Searching for Tarpon in the Eau Gallie River

By |2019-04-12T15:29:56+00:004.10.2019|9 Comments

Last trip in the Eau Gallie River, I saw schools or fun sized jack crevalle and rogue tarpon set off large bait pods near the US1 bridge. I ended up catching a few jacks but no tarpon despite seeing multiple roll near the boat. A nearby local fisherman saw my frustration missing a tarpon and reaffirmed “they are always back in here, and no one ever catches them.” Only having caught one tarpon before, flashbacks of the adrenaline rush motivated me to rise to the challenge.

The EGR has been one of my favorite areas to be on the water this spring, not only for how consistent the fishing has been, but for the scenery and diversity in wildlife as well. During this trip alone, I came across dolphins, manatees, cast netted monster striped mullet, and even came across a lone alligator. Talking with a local enjoying a beverage on his dock, I asked him “how far up can you go to the spillway”? Which led to a broadening conversation of how he has lived there for thirty years, and has never seen as much wildlife in the river since they have finished the dredging project. He also provided tons of local knowledge of the area and told me that there is a crab buoy marking how close you can go to the spillway. This bouye is about six hundred yards from the spillway itself, and is easy to miss. The channel goes from 6-9ft to less than 2 feet almost like a wall. You can see at the end of the video for more details.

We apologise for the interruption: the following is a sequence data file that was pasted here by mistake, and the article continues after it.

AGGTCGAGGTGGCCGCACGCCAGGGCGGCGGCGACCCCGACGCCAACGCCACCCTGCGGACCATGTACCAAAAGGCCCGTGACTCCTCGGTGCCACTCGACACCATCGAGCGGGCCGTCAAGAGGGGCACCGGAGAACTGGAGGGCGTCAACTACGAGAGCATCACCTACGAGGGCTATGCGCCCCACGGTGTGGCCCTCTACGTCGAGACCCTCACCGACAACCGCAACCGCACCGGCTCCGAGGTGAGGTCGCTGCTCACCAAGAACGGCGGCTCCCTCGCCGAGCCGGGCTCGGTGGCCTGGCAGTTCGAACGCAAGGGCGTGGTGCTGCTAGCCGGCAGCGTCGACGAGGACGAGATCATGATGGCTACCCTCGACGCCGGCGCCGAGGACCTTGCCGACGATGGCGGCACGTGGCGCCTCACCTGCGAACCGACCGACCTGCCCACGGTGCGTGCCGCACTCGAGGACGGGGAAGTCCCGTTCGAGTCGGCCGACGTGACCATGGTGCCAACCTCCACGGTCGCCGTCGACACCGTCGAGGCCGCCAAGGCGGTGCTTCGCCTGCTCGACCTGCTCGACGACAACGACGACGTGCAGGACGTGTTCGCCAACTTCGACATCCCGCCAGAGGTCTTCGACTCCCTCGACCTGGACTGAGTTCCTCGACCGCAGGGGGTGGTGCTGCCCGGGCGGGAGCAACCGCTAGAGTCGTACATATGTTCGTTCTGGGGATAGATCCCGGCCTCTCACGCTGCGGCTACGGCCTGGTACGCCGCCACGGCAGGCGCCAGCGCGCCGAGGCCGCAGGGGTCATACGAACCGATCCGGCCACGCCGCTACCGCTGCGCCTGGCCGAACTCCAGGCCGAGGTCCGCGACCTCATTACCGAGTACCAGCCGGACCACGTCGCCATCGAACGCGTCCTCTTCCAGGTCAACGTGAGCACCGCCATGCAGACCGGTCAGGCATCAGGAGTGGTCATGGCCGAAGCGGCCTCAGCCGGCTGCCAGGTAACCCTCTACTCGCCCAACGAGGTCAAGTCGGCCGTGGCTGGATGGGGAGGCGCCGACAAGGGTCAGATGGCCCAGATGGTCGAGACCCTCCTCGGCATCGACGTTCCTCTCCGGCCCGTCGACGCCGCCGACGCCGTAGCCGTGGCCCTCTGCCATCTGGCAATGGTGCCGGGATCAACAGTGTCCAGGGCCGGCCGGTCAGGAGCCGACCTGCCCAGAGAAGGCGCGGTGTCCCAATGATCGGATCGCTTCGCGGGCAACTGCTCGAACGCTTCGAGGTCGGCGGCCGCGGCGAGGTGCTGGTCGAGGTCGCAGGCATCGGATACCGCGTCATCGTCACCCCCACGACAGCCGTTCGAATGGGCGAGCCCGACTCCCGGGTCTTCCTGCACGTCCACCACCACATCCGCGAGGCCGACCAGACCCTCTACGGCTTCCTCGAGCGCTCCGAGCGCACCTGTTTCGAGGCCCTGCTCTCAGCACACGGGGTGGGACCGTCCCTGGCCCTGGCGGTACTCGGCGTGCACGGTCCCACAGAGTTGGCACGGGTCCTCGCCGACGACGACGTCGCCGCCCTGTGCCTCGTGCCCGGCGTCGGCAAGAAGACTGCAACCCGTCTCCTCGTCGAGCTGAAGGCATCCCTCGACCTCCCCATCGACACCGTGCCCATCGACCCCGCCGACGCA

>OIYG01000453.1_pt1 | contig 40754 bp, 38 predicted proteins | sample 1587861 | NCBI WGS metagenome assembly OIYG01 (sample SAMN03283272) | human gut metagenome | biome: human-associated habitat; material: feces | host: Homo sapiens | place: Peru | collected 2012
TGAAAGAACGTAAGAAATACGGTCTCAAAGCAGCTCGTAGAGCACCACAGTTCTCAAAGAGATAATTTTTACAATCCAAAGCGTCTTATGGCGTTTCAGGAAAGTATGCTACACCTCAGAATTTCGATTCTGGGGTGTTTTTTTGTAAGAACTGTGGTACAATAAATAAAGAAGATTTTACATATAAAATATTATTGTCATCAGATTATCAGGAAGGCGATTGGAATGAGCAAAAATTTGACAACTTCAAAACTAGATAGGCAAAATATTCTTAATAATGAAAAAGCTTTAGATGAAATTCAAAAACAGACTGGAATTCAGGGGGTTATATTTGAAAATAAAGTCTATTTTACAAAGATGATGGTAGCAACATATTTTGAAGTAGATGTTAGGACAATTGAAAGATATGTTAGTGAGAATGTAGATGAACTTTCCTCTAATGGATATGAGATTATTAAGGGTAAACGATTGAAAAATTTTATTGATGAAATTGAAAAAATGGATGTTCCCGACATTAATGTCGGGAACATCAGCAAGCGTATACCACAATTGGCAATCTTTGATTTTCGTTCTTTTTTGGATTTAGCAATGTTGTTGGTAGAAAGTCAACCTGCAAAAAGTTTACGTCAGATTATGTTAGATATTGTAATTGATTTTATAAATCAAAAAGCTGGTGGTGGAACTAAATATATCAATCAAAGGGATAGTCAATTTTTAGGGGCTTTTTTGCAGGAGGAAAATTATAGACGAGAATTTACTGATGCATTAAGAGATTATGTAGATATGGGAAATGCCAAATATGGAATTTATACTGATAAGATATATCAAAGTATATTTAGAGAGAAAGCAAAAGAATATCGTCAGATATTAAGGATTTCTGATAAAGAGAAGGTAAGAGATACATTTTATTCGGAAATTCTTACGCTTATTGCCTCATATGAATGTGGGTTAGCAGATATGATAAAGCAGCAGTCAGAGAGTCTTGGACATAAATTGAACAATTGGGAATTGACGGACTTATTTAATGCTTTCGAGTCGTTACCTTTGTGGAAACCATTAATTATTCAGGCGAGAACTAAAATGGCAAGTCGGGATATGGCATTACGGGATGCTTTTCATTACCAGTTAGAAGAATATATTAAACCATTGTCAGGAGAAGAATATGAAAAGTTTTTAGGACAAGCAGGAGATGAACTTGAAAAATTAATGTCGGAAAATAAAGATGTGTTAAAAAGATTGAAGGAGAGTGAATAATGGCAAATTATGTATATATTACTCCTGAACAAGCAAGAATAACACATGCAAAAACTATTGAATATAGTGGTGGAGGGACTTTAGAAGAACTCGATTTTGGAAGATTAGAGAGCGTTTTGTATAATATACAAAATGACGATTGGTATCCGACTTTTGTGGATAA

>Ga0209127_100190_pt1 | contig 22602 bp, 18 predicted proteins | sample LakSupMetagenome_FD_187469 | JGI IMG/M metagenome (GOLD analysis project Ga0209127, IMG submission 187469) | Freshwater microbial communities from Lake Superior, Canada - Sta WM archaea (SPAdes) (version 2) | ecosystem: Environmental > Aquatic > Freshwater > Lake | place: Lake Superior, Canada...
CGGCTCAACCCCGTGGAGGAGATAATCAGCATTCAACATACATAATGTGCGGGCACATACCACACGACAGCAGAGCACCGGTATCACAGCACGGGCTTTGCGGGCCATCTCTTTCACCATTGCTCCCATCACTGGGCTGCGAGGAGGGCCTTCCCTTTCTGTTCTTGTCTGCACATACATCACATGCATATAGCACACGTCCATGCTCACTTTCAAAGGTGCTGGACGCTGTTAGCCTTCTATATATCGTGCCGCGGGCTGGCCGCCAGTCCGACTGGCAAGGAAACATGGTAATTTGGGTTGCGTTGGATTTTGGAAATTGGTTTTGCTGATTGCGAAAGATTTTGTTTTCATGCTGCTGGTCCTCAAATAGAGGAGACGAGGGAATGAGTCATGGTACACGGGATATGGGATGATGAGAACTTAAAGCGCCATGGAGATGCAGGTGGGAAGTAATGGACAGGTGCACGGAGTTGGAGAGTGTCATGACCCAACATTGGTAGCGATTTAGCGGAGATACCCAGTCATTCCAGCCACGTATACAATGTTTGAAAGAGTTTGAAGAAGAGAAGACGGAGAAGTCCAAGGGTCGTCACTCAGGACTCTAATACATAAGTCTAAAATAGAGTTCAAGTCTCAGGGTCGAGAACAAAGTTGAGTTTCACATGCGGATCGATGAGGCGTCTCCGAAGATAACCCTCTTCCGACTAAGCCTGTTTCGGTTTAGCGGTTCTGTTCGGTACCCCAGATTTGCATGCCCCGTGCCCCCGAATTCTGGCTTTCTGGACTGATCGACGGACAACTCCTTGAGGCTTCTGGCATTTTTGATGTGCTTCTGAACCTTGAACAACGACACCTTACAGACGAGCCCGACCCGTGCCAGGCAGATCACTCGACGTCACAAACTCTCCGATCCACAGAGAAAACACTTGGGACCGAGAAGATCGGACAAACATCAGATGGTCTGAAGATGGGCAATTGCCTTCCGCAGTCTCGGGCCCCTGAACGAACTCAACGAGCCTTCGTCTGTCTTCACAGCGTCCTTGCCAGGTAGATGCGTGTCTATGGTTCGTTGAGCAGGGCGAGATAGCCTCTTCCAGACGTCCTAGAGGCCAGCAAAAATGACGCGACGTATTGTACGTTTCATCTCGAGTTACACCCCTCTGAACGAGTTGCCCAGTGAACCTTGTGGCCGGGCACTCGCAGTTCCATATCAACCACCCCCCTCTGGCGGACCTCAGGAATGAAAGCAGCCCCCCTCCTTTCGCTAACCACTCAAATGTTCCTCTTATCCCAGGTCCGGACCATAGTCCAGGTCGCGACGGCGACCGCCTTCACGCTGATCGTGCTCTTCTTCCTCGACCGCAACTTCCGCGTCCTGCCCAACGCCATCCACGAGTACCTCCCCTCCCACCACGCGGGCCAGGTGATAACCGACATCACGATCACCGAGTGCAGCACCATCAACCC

As far as tactics go for this video, I was using a 7ft heavy action rod with 30 lb braid and 50 lb fluorocarbon. My favorite bait for tarpon is rigging a live finger mullet on a 2 or 3/0 circle hook. I typically pitch the bait around the mangroves and let it sit for minute or two before reeling tight and twitching the bait. This will cause the mullet to liven up and keep moving. If I do not attract any strikes within a few minutes I will recast. Since I do not currently have a trolling motor and temporary anchor most of the time, I will typically pitch a live bait off the back of the boat as well. The nice thing about circle hooks is you can leave the pole in the holder and the hook will set itself in the corner of the fishes mouth. I typically will use baits like croakers for this “dead stick” method as they do not typically swim around as much as mullet would, and is less likely to tangle or get wrapped up around something. You can see from the video this is how I caught the jack crevalle.

The next fish I caught on the day was a nice sea trout while pitching a mullet at the same point I almost caught that tarpon, and have continuously seen snook poppin on bait in the mangroves. When I hooked into the fish at first, I wasn’t expected it to be a seatrout, and I felt the hook was not solidly set into the fishes mouth. This was probably because seatrout have soft mouths and I was using heavy gear. I felt bad about how the fish landed due to the flip into the boat, but I was happy when the fish was able to easily swim away. This trip was not a very “fishy” day but happy with the overall quality of fish, and enjoyed another great day on the water. As for now, I am still in pursuit of the elusive EGR Tarpon. Until next time, tight lines!